Good luck.
"To be content with little is hard; to be content with much, impossible." - Marie von Ebner-Eschenbach

rudedude

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Re: Getting Back in.
« Reply #11 on: Jun 15, 2006, 09:16 »
Thanks Beercourt..

You have been very helpful..


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Re: Getting Back in.
« Reply #12 on: Jun 15, 2006, 12:45 »
I have a bach. degree in engineering.

Would this count toward any HP time..


BC has already adequately answered the obvious question (yes for 18.1 Sr). The question in my mind is why not take an engineering or OPS job instead. The industry is beginning to hire in these positions as people retire. Of course, if you enjoy the HP job, then take that route. BC has laid out the route for that quite well, I think.
We hold these truths to be self-evident, that all men are created equal, that they are endowed by their Creator with certain unalienable Rights, that among these are Life, Liberty and the pursuit of Happiness.
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Offline snowman

Re: Getting Back in.
« Reply #13 on: Jun 15, 2006, 06:04 »
You took da time and da moolah to get an enganeers dugree and you wanna be some huck-a-buck rental tech? I just don't git it, Bo! Besides, you gonna be competin' against all kinda folk who've been #*!@ canned at them there government sites, like Fernalt, and Handfort, and that pee you site out west near that Coors brewery, Rocky something or other. I do like my Coors beer, though.

Is thangs out there that darn bad?

rudedude

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Re: Getting Back in.
« Reply #14 on: Jun 16, 2006, 10:33 »
Things are going pretty good for me..

Just looking into paying off student loans as fast as I can..
And I do miss the adrenalin, don’t get that here behind my computer..

Besides, I am not looking into making a career out of road work.
maybe a outage a year will do.


Offline Roll Tide

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Re: Getting Back in.
« Reply #15 on: Jun 16, 2006, 10:54 »
That sounds reasonable, rude. I have seen many happy (well, maybe happy isn't the right word, but successful and not crying any more than the rest of us) HP techs working only a couple of plants with something else for their full-time job. Portable lumbermill services, charter fishing tours, charter dive tours, and rickshaw runner pop into my head as "primary" employment for some of the best techs I have seen.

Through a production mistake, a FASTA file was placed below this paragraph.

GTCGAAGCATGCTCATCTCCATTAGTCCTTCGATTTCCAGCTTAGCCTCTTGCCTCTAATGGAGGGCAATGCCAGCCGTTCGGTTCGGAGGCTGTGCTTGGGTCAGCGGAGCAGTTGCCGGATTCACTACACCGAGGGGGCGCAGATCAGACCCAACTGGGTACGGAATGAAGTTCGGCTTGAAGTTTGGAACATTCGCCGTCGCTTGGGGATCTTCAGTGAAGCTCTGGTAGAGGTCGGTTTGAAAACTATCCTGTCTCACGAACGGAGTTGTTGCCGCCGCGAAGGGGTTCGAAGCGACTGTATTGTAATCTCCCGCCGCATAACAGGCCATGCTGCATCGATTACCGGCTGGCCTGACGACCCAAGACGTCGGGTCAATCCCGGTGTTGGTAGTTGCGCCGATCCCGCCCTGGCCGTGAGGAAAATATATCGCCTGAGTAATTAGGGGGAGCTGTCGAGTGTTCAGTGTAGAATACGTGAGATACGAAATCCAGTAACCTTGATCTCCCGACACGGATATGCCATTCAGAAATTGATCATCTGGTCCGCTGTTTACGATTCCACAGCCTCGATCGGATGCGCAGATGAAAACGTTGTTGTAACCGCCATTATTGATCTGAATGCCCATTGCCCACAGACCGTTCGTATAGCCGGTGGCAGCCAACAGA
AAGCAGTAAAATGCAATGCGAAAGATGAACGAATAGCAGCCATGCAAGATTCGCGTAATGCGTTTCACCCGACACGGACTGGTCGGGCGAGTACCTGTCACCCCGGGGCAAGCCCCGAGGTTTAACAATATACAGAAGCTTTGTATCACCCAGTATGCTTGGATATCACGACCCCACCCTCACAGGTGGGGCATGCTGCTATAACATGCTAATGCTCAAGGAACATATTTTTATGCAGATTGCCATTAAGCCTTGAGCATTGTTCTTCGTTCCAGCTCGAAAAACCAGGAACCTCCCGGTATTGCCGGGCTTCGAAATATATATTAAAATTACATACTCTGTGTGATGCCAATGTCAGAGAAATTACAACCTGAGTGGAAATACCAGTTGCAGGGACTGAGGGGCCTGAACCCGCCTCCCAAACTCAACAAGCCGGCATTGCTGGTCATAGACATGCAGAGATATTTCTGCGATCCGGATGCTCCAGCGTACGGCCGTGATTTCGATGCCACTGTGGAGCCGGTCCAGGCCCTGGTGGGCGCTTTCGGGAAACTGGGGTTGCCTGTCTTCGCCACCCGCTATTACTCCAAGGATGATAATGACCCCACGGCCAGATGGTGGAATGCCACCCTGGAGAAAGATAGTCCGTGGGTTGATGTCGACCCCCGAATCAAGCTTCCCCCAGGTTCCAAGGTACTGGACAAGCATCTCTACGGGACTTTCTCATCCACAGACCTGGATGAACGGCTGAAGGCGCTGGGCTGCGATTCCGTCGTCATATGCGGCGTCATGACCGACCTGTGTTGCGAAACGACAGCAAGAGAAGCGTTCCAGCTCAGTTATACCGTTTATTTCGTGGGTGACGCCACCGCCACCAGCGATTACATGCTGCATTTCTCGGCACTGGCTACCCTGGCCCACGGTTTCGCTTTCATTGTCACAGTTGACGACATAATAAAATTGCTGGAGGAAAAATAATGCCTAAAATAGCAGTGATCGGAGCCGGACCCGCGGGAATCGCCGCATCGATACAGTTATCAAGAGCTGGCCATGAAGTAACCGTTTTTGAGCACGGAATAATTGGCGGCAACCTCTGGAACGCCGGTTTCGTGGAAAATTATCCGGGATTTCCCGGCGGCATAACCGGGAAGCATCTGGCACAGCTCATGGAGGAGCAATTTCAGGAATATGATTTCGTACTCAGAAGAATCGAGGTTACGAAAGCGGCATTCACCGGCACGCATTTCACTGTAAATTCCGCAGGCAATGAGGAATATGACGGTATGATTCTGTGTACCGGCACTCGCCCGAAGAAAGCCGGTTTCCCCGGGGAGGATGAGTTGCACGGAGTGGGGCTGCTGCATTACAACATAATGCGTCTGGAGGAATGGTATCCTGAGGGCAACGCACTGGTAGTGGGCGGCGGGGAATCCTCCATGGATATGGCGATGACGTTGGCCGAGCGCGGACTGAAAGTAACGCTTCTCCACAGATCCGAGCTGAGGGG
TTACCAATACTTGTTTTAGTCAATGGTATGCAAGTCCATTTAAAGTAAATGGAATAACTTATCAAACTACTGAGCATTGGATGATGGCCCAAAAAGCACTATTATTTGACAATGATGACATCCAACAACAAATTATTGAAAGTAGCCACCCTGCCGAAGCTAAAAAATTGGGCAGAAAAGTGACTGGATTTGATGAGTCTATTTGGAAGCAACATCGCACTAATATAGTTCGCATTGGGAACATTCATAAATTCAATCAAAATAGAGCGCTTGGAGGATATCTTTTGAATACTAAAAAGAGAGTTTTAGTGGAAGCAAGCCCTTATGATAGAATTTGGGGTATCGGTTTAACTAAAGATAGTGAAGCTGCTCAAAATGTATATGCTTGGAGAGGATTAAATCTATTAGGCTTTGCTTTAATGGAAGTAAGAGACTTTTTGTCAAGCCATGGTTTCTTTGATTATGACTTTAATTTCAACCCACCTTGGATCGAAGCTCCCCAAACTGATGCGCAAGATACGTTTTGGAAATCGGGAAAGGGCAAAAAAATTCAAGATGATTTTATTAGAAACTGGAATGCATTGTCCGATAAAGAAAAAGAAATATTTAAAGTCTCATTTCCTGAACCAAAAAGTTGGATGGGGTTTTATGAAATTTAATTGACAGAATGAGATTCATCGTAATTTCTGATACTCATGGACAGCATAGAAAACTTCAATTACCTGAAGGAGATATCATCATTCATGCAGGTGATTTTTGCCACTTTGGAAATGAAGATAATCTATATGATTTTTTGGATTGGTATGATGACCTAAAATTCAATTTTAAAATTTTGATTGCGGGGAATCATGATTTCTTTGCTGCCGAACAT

We hold these truths to be self-evident, that all men are created equal, that they are endowed by their Creator with certain unalienable Rights, that among these are Life, Liberty and the pursuit of Happiness.
.....
And for the support of this Declaration, with a firm reliance on the protection of divine Providence, we mutually pledge to each other our Lives, our Fortunes and our sacred Honor.

rudedude

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Re: Getting Back in.
« Reply #16 on: Jun 16, 2006, 11:28 »
Charter Dive

Hmmm.. Now there's an idea  :)

I figure a outage or 2 a year, along with working in my profession from anywhere will be a nice way to take bank some money.

Maybe start a charter dive service, although the rickshaw runner sounds good too.

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Re: Getting Back in.
« Reply #17 on: Jun 16, 2006, 02:11 »
rudedude....dude!  stay away!  yinz gots out of the nukes wit yer intellect intact!  don't go back!  abort!  abort! 
quando omni flunkus moritati

dubble eye, dubble yew, dubble aye!

dew the best ya kin, wit watt ya have, ware yinze are!

rudedude

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Re: Getting Back in.
« Reply #18 on: Jun 16, 2006, 02:20 »
Thanks for the warning SloGlo

LOL

Its nice to know things havent changed in nukes...

Its pretty much the same everywhere...
sometimes (much) worse.

Very scary...


Offline gravy58

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Re: Getting Back in.
« Reply #19 on: May 12, 2008, 09:17 »
BC was telling you the right way, if you really want to get in to road teching? You can be a deconner for years, but they will only count 6 months of it. They will count all your Jr. time as long as it involves job coverage and surveys. What amount of your degree they take is up to each utility. My opinion is if you have the smarts for an engineering degree look for another field to work in other than HP.